Did Dr. Norwood Go Too Far? (Part Two)

“He was trying to figure out some scheme, some set of hookups,” says Norwood's longtime confidant. It occupied him 24/7. He would sit at the breakfast table, sketching pictures of the heart. On weekends, when he watched football games on TV, he kept a pad nearby in case inspiration struck.

Finally, it did. Norwood would try to turn part of the baby's pulmonary artery — the one that normally goes from the heart to the lungs — into a “new” aorta. The right ventricle would pump blood to the body through the “new” aorta. If he then created a passageway between the “new” aorta and the original pulmonary artery, some blood would get to the lungs, too.

It was just a temporary solution, meant to buy the baby some time. The baby's single ventricle was now doing double the work. It would stress out. So after this Stage One rerouting — what came to be called the Norwood procedure — doctors would perform another surgery, to give the heart a breather. They would take the vena cavas, which normally return oxygen-poor blood to the heart, and detour them straight to the lungs. In those days, surgeons built the detour in one step; they've since split it into two, both open-heart. In the Stage Two surgery, at about six months of age, they reroute the blood from the top half of the body. In Stage Three, by the age of two, they reroute blood from the bottom half.

Norwood thought his procedure would work, but he didn't know for sure. He had to dive in. There wasn't much to lose, since 100 percent of hlhs babies were dying anyway.

The first operations, begun in 1979, were tough. It took Norwood a while to get his procedure working, and in the interim, kids died. Peter Lang took care of the first 150 infant patients, overseeing them in the icu. “We felt terrible,” he says. But they knew it was leading somewhere good.

The families knew it, too, even though their babies didn't survive. “They never got upset with him,” says Norwood's confidant. “I think there was actually a feeling they knew they had contributed something important, even though it hadn't worked out well for their child.” In 1982, after years of fine-tuning, the first patient made it through the surgeries and lived. Norwood and his colleagues published a landmark paper announcing their discovery.

Then a strange thing happened. Instead of being greeted with hosannahs, Norwood was attacked. Doctors said he was prolonging the babies' agony, and that “compassionate care” — letting them die in comfort — was preferable. Norwood stood by his good results.

But even his own colleagues in Boston turned against him. Their resentment had to do, in a strange way, with Norwood's devotion to his work. “I remember [Norwood] in the beginning, sitting in the icu for days, never leaving the side of those patients,” says Paula Bokesch, an anesthesiologist at Emory University who worked at Boston then. Norwood wasn't staying with them out of sentiment — he was afraid other doctors, clueless about the intricacies of the hypoplast kids' alien circulations, would screw things up. If a doctor who wasn't part of Norwood's team tried to tweak a dial, Norwood would tell him to get lost.

“And their response,” says Norwood's confidant, “was not ‘Okay' … they held it against him personally.”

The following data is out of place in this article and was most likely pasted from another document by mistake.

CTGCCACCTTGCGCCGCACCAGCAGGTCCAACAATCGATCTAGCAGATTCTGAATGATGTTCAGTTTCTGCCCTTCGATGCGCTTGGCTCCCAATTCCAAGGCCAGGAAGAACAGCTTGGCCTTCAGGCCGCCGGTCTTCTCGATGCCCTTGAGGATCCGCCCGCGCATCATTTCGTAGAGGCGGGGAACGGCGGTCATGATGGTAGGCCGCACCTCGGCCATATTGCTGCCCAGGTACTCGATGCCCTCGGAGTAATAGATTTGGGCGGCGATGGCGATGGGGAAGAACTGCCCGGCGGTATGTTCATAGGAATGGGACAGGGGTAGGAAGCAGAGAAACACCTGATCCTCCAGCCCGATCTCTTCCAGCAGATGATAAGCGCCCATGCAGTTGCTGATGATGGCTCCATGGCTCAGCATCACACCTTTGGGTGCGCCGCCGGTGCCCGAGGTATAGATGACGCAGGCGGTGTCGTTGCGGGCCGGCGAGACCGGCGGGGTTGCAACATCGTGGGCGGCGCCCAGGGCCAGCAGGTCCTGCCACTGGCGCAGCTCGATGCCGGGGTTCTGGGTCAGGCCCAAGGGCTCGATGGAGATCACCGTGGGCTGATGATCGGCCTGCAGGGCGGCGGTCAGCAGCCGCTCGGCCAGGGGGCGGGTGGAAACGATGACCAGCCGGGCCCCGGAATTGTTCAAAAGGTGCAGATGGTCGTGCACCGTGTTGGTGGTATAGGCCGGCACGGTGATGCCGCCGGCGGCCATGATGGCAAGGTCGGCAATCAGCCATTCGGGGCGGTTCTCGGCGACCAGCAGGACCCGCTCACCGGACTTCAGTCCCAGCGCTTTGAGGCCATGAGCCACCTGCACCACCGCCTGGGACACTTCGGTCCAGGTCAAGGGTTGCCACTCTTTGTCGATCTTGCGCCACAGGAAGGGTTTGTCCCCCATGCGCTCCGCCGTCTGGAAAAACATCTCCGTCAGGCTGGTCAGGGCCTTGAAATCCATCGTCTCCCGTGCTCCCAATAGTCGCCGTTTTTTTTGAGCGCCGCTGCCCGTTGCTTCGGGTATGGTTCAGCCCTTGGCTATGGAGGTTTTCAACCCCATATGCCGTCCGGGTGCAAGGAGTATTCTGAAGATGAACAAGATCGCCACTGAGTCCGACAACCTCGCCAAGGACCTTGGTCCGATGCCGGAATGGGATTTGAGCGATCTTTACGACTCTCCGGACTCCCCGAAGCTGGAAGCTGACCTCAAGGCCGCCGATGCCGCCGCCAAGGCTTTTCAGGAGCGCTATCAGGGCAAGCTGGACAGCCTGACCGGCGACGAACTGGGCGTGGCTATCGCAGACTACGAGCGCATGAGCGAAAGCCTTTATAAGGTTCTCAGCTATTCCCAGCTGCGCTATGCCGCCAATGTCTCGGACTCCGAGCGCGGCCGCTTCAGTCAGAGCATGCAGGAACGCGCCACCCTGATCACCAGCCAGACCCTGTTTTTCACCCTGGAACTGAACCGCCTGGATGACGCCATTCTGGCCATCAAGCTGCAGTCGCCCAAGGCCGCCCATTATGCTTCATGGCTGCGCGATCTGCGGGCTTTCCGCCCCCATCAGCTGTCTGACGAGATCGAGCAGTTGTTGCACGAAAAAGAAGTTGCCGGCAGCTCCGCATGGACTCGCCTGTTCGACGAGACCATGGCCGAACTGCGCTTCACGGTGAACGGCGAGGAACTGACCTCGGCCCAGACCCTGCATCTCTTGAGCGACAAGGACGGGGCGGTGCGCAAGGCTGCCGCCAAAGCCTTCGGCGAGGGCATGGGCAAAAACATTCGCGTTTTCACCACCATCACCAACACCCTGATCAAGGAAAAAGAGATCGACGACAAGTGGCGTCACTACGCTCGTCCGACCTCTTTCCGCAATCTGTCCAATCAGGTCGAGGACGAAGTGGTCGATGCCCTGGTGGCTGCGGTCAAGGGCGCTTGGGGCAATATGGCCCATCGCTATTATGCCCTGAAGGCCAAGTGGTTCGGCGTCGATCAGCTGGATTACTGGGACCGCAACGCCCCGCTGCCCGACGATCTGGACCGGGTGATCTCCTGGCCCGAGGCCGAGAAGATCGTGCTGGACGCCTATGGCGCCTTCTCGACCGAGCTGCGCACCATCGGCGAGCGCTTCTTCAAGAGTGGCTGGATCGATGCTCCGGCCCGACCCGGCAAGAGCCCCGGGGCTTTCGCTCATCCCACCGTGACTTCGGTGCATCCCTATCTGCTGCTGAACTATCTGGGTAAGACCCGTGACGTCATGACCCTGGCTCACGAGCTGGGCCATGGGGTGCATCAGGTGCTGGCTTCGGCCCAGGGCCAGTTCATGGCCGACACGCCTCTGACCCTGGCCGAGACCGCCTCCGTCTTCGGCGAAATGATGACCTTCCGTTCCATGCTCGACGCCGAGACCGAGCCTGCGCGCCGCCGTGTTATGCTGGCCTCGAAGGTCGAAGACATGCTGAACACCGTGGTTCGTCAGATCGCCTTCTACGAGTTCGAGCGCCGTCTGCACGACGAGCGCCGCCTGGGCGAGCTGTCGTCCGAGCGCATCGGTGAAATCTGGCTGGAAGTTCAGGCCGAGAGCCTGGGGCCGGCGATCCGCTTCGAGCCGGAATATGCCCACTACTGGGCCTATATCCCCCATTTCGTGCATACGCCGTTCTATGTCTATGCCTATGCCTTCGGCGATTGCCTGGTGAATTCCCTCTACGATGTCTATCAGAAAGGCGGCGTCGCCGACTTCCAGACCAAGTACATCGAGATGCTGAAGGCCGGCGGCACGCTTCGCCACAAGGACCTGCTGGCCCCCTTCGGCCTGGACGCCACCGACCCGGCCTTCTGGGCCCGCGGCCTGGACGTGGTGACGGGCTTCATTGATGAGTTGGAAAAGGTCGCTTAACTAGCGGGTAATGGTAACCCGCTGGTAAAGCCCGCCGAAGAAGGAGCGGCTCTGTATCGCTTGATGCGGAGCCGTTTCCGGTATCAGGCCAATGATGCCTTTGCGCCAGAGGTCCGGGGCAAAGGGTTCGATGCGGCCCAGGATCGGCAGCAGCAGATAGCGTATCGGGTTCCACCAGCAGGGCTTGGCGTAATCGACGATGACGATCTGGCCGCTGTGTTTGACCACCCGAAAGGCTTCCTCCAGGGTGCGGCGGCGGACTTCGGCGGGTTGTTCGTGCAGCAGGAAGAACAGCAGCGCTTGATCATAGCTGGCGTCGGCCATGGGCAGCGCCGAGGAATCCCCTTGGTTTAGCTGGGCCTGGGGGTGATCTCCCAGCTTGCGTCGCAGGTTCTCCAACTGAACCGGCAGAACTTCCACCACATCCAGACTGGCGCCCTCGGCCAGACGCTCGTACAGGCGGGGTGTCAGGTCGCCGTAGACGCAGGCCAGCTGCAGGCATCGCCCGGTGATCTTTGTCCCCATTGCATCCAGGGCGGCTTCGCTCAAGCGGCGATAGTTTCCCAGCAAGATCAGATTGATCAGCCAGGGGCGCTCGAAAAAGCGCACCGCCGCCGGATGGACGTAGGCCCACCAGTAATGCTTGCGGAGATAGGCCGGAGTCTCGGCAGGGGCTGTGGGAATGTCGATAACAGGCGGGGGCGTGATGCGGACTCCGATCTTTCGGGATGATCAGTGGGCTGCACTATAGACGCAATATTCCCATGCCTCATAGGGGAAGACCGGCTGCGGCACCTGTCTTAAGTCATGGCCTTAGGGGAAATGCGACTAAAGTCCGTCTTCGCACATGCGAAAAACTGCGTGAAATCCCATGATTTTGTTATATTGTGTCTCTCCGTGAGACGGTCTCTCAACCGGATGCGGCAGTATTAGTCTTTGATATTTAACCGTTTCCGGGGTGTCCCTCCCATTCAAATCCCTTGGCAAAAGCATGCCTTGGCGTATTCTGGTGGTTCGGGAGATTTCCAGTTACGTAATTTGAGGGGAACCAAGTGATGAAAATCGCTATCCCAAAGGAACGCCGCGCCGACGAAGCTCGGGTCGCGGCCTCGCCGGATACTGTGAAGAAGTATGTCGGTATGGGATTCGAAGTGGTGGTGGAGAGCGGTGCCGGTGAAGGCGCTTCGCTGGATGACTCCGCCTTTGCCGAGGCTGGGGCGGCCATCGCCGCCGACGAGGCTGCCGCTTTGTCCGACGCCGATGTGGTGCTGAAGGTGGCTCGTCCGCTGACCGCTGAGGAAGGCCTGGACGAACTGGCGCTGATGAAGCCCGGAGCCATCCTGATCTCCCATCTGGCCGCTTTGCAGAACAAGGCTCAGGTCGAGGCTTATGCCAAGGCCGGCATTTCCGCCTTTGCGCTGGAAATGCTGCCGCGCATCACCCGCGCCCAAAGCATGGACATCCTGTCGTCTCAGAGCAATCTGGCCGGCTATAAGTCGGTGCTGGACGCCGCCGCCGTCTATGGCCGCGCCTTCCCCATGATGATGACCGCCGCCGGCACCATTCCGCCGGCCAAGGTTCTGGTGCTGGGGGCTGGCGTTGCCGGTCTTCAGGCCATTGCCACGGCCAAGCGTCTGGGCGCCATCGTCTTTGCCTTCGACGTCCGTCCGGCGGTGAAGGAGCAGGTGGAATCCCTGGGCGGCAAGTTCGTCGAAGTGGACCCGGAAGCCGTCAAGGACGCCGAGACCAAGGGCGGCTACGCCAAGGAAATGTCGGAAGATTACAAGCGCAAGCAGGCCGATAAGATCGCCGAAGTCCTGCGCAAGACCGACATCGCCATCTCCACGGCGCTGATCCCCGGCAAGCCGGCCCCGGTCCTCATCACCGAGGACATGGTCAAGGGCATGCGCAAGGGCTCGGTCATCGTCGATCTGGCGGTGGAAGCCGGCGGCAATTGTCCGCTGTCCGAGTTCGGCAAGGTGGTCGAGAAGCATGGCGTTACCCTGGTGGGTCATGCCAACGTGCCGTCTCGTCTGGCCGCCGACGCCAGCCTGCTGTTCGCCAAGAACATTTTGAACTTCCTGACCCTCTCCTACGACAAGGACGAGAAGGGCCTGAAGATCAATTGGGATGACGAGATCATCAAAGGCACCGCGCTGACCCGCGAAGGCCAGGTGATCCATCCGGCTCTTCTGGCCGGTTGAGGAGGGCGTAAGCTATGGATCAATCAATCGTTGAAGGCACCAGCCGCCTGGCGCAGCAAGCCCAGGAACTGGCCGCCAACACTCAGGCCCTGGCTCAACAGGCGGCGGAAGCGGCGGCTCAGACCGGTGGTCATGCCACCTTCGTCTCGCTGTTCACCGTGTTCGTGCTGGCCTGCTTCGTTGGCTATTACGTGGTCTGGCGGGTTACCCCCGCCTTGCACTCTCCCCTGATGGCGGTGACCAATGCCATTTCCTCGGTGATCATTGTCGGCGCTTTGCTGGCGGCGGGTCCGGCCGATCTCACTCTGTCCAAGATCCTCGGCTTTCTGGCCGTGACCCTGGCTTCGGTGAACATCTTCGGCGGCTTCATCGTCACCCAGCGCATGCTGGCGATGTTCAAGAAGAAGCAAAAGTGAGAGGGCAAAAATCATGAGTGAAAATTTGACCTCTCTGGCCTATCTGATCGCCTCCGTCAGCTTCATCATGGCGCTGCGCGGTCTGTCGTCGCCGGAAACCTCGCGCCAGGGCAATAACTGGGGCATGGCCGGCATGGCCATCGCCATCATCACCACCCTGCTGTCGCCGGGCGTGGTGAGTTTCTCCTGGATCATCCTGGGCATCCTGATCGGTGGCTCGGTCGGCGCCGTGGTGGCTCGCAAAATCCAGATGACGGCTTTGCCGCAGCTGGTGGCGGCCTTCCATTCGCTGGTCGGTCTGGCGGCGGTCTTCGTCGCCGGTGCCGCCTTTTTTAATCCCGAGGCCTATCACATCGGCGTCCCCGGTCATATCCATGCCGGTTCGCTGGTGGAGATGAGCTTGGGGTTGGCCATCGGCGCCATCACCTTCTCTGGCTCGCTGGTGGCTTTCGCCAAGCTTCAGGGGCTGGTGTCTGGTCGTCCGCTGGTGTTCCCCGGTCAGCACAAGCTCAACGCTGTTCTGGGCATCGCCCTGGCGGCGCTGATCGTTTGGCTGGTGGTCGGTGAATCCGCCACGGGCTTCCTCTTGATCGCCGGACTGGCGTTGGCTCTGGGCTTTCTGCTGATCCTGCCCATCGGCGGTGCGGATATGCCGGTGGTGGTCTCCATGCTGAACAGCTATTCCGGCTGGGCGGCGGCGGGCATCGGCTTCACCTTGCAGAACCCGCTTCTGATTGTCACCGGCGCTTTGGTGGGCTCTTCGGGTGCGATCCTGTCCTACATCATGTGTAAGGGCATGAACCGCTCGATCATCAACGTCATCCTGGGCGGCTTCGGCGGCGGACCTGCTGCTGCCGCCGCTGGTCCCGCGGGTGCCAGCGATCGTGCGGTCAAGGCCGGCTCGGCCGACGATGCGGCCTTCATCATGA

That was the price of progress, but Norwood stood his ground. He used to compare his situation to a line from Don McLean's “American Pie”:

The players tried to take the field;

The marching band refused to yield.

There was Norwood and his players, and there was everybody else.

Norwood's troubles at nemours started with a phone call. Last fall, according to a complaint filed with the fda, Judith Guinan got a call from a Nemours doctor, asking her to”sign and backdate” a consent form. The Inquirer reported that the hospital claimed the original consent form “could not be located.” The form said that Judith's daughter, Molly, had been implanted with a non-fda-approved stent during a heart operation in 2002. “Neither my husband or I recalled ever seeing it before,” Guinan declared in her fda complaint, so she refused to sign.

Concerned, the Guinans filed their complaint with the fda, which launched an investigation. The state of Delaware investigated as well. According to the state's report, Nemours doctors failed to obtain required “informed consent” paperwork in four cases, failed to follow fda regulations covering experimental devices, and also failed in 14 cases to get approval from the hospital's Internal Review Board, which monitors experimental devices. Both doctors were fired, along with the Cardiac Center's administrator, John Walsh. (The attorney for Norwood, Walsh and John Murphy, Norwood's longtime chief of cardiology, claims to have the original consent form, which he says is signed by Kevin Guinan. He also says that Murphy had asked the irb's vice chairman if he needed approval, and the vice chairman told him no.) Since then, at least seven sets of parents have hired lawyers to investigate their cases.

This wasn't the first time questions of informed consent had arisen around Norwood. In 1992, when he was chief of cardiothoracic surgery at the Children's Hospital of Philadelphia, Stephen and Karen Gault took their son Stephen Jr. to him for surgery, not open-heart, to widen his aorta. They signed consent forms to that effect. According to court records, Norwood told them — 15 minutes before Stephen Jr.'s operation — that he'd be doing a full-fledged open-heart surgery that the Gaults had been told by another doctor wasn't necessary. Karen Gault later testified that when she asked why, Norwood told her, “I'm the one with the medical background.”